The prevalence of prehypertension and hypertension has significantly increased with rapid economic development, urbanization, acceleration of population aging, and changes in traditional dietary habits and lifestyle in China. Although many studies have focused on prehypertension and hypertension in China [1418], still marked ethical and geographical differences exist in the prevalence of both hypertension and prehypertension. Moreover, no large-scale surveys have been conducted on the prevalence of prehypertension and correlates of prehypertension and hypertension in southern China, especially Jiangxi Province. Also, previous studies mostly focused on the relationship between smoke, body mass index (BMI), abdominal obesity, and hypertension. Few studies discussed the relationship between visceral adipose index (VAI), body fat percentage (BFP), and BP. Therefore, the present study aimed to estimate the prevalence and correlates of prehypertension and hypertension. Also, the determinants for prehypertension and hypertension were compared. Moreover, scientific references on the primary prevention and intervention strategies for treating prehypertension and hypertension were provided.

2. Methods

2.1 Ethics statement

Ethical approval was obtained from the ethics review boards of the Second Affiliated Hospital of Nanchang University and the Fuwai Cardiovascular Hospital (Beijing, China). Written informed consent was obtained from each participant and the guardians on behalf of the minors/children aged 15–18 years enrolled in the study. If the guardians were unable to write, then fingerprinting was used. The ethics committee approved the procedure.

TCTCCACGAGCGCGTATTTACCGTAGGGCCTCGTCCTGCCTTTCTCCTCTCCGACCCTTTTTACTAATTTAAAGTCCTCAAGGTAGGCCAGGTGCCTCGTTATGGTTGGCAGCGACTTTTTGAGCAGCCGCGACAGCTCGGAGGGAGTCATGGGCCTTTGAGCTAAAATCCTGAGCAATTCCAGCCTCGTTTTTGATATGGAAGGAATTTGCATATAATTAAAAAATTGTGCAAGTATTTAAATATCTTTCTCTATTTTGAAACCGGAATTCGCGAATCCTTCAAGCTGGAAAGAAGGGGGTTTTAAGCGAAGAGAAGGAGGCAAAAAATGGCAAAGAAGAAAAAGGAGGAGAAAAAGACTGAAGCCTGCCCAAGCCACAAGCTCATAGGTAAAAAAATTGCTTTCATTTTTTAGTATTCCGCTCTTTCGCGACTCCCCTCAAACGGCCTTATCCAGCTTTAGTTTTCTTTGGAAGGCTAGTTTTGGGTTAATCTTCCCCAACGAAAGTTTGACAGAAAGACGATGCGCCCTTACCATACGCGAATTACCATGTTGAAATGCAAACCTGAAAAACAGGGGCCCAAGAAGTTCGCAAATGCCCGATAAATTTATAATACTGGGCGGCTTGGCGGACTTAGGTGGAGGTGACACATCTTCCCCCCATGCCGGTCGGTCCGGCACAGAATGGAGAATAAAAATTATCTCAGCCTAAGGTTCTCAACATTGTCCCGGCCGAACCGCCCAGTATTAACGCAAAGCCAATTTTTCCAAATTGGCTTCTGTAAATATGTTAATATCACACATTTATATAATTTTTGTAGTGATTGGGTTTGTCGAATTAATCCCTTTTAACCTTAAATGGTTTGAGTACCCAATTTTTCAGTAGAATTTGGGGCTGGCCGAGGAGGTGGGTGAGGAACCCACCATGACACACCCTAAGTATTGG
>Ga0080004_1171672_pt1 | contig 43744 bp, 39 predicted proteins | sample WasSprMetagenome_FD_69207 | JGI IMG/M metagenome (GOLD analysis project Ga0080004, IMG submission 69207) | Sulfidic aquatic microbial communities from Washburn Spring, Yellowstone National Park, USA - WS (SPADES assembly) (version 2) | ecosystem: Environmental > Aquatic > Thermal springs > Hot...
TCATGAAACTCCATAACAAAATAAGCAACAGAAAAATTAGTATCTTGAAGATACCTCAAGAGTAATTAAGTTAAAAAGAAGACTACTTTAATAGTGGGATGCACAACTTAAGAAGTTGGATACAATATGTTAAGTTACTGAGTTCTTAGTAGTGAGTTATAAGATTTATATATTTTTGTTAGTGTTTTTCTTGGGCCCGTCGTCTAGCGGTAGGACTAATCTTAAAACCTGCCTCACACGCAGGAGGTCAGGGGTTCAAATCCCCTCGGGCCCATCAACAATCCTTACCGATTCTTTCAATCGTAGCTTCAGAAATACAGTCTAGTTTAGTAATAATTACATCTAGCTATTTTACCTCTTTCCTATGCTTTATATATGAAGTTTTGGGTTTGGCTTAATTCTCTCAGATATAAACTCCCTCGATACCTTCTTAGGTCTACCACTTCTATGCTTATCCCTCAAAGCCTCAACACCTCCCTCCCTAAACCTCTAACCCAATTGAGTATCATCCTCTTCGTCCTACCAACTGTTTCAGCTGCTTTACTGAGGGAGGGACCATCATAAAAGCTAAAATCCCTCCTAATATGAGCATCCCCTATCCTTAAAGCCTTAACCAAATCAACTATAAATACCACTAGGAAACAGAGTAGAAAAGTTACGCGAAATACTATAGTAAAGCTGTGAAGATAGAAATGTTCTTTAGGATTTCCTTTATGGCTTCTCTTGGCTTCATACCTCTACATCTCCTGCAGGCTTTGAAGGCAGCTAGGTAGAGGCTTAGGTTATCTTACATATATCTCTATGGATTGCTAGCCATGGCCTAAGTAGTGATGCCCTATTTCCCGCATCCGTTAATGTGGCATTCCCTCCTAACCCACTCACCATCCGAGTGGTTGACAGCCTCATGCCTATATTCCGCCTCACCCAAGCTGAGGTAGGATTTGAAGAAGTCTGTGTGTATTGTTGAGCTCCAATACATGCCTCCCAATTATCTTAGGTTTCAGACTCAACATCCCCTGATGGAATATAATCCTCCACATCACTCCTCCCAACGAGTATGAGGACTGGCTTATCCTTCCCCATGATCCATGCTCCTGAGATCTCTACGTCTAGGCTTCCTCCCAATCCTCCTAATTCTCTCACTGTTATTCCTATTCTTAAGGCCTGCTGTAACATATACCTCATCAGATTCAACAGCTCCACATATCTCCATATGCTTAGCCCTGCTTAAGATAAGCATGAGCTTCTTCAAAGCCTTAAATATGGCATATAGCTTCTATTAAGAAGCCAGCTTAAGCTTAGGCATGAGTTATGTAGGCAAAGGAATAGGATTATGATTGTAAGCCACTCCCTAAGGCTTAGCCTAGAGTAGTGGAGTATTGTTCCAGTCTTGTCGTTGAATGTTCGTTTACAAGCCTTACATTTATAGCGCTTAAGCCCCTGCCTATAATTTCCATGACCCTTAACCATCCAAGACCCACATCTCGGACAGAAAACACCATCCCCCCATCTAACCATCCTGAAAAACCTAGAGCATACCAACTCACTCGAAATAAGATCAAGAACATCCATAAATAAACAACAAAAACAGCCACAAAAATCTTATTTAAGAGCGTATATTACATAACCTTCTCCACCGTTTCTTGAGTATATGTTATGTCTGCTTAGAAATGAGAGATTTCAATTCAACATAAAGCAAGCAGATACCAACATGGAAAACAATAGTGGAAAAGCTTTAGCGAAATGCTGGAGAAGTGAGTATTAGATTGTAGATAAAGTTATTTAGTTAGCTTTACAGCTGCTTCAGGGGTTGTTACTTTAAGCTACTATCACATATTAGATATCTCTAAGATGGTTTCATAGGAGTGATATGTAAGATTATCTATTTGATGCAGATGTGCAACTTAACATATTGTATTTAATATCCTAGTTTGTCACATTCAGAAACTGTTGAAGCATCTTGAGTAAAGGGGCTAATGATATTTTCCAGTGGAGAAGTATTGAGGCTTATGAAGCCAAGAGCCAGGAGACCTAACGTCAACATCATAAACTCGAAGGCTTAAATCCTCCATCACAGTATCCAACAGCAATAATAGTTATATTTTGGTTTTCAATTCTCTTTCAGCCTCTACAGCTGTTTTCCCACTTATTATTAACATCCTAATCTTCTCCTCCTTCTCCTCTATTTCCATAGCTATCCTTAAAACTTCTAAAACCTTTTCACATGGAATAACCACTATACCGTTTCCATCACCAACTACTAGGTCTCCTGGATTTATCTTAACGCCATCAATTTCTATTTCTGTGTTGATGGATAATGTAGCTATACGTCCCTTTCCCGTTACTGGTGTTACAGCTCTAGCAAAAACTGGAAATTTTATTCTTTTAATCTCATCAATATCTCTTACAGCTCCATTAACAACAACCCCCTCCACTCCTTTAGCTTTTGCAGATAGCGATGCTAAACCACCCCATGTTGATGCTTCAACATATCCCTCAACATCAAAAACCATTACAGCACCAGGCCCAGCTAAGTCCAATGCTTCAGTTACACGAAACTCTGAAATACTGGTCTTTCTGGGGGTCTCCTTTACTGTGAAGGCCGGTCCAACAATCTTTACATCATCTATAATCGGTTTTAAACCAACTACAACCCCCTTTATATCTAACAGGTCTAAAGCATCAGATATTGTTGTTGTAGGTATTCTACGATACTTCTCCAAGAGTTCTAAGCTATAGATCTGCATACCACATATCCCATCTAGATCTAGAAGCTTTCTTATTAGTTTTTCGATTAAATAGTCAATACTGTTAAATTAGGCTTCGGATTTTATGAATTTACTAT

2.2 Study design

Four cities in urban areas and four counties in rural areas were selected using the probability proportional to size method, in which two districts or two townships were selected. Then, three communities or villages were chosen within each district and township, respectively, using the simple random sampling (SRS) method [19]. Finally, a given number of participants from each of the 14 gender/age strata (male/female and aged 15–24, 25–34, 35–44, 45–54, 55–64, 65–74, and ≥75 years) were chosen using the SRS method according to the national demographic composition; participants were chosen from communities or villages using the lists compiled from the local government registers of households [19]. The design effect was also considered while estimating the sample size. Assuming a design effect of 2.5 and the prevalence of hypertension of 17.7% among population aged 15 years or older, 15,200 participants were needed to ensure that the average lengths of the 95% confidence interval for the prevalence in the entire population and subpopulation defined by age and gender were less than 0.4% and 1.8%, respectively [19]. As a result, a total of 15,364 participants living in Jiangxi Province for 6 months and aged 15 years or older were randomly selected to participate in this survey from November 2013 to August 2014.

2.3 Measurement

Participants were required to complete a standardized questionnaire form through face-to-face interviews with trained staff and physical measurements. The questionnaire was developed by the national coordinating center of the Fuwai Hospital (Beijing, China). The anthropometric examinations included body weight, height, waist circumference, BP, resting heart rate, BFP, and visceral fat rate. Specially assigned people managed the whole quality control to ensure the quality and representativeness of the data.

BP was measured using the Omron HBP-1300 Professional Portable Blood Pressure Monitor (Kyoto, Japan) three times on the right arm supported at the heart level after the participants were allowed to rest for 5 min, with a 30-s interval between measurements. SBP or DBP was defined as the average of the three SBP or DBP readings. The subjects were advised to avoid cigarette smoking, and consumption of coffee, tea, and alcohol for at least 30 min before BP measurements. Body weight without heavy clothing, BFP, and VAI were measured using an Omron body fat and weight measurement device (V- BODY HBF-371, Omron, Kyoto, Japan). Height was measured without shoes using a standard right-angle device and a fixed measurement tape (to the nearest 0.5 cm). Waist circumference was measured (to the nearest 0.5 cm) by putting the measuring tape at the midpoint between the lower margin of the last rib and the top of the hip bone (at the level of umbilicus) at the end of expiration.

2.4 Definitions